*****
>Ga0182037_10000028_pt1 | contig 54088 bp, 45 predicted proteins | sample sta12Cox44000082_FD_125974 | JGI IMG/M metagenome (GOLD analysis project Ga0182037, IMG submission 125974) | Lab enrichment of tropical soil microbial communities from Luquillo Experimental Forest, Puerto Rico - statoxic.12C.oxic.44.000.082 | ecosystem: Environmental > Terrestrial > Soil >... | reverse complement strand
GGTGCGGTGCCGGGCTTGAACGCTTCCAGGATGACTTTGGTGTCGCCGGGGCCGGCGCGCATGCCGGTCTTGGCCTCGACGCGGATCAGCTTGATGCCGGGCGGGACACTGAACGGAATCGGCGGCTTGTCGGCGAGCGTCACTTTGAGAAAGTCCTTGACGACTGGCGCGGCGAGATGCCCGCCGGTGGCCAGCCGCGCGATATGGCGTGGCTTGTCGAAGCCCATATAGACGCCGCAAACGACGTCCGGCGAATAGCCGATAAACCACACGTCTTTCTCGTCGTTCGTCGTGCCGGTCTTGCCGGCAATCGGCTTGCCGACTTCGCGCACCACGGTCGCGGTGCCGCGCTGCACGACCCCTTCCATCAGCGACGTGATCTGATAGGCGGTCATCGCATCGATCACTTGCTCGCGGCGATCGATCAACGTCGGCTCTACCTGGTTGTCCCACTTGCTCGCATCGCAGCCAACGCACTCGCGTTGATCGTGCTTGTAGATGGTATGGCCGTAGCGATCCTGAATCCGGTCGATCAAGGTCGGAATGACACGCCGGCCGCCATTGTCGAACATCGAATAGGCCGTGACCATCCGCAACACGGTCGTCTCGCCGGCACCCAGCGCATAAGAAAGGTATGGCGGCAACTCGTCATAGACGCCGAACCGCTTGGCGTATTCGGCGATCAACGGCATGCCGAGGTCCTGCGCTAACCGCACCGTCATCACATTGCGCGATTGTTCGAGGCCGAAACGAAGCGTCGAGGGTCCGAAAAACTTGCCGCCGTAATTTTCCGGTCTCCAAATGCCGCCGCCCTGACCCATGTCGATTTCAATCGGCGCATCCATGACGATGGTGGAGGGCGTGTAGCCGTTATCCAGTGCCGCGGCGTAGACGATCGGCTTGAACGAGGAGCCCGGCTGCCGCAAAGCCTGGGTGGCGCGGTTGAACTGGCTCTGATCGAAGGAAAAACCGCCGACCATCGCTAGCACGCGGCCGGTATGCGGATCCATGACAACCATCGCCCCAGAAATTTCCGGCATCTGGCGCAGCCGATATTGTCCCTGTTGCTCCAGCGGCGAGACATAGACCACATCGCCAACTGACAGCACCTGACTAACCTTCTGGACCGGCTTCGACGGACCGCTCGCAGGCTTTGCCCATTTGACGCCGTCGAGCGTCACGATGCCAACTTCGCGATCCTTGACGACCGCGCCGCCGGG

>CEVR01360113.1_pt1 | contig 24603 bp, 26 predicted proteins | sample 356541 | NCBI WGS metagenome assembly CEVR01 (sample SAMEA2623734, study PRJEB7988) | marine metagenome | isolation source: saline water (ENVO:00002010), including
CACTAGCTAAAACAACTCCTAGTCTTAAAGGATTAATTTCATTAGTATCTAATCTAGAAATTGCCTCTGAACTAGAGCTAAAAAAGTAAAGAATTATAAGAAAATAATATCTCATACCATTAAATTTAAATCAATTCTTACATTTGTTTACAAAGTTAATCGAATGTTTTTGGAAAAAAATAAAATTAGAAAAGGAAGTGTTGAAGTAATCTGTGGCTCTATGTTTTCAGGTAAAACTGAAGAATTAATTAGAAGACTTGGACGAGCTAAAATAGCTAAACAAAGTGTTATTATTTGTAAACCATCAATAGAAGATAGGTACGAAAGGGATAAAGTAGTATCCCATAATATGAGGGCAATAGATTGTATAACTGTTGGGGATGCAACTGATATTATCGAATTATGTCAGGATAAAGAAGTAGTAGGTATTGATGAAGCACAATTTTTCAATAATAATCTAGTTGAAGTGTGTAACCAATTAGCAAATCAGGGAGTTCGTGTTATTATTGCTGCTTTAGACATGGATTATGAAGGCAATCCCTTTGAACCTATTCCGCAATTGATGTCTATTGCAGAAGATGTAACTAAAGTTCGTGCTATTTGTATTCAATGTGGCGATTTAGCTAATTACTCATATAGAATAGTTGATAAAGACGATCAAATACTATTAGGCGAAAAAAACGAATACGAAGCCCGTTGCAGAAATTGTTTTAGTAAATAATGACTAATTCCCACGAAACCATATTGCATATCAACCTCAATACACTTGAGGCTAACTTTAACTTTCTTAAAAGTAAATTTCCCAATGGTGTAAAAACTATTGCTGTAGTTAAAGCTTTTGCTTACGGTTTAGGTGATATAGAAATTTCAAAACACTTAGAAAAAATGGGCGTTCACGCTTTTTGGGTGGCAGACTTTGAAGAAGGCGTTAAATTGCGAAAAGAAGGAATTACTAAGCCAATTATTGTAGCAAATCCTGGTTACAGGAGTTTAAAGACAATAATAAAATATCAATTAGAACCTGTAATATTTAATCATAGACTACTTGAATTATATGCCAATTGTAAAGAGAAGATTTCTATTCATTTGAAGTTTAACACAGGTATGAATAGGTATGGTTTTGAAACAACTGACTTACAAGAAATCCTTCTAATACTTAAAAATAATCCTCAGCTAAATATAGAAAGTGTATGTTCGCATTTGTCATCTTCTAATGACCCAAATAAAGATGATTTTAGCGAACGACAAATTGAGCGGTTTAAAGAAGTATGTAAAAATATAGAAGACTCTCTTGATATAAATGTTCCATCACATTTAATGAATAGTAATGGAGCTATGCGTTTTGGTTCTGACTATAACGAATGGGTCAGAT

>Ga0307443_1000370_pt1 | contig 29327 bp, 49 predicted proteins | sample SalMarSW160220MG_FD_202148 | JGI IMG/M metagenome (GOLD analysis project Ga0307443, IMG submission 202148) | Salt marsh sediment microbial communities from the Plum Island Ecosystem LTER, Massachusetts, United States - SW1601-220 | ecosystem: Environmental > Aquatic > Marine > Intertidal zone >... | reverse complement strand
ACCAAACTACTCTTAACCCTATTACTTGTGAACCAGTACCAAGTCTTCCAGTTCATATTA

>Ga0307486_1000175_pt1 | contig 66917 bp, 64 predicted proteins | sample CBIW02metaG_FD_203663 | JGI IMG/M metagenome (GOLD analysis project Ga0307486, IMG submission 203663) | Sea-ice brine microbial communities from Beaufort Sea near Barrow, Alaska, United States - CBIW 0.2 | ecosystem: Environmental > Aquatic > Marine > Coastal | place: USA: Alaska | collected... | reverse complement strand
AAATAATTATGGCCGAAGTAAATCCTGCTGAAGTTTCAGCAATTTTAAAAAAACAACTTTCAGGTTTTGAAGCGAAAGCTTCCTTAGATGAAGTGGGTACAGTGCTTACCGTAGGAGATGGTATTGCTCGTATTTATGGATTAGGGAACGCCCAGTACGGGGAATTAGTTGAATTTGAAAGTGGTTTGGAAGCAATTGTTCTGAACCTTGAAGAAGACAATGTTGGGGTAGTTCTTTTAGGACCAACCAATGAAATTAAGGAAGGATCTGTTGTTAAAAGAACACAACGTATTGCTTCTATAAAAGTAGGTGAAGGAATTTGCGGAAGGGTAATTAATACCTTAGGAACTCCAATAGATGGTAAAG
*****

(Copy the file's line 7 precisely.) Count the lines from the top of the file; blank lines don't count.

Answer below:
>Ga0307486_1000175_pt1 | contig 66917 bp, 64 predicted proteins | sample CBIW02metaG_FD_203663 | JGI IMG/M metagenome (GOLD analysis project Ga0307486, IMG submission 203663) | Sea-ice brine microbial communities from Beaufort Sea near Barrow, Alaska, United States - CBIW 0.2 | ecosystem: Environmental > Aquatic > Marine > Coastal | place: USA: Alaska | collected... | reverse complement strand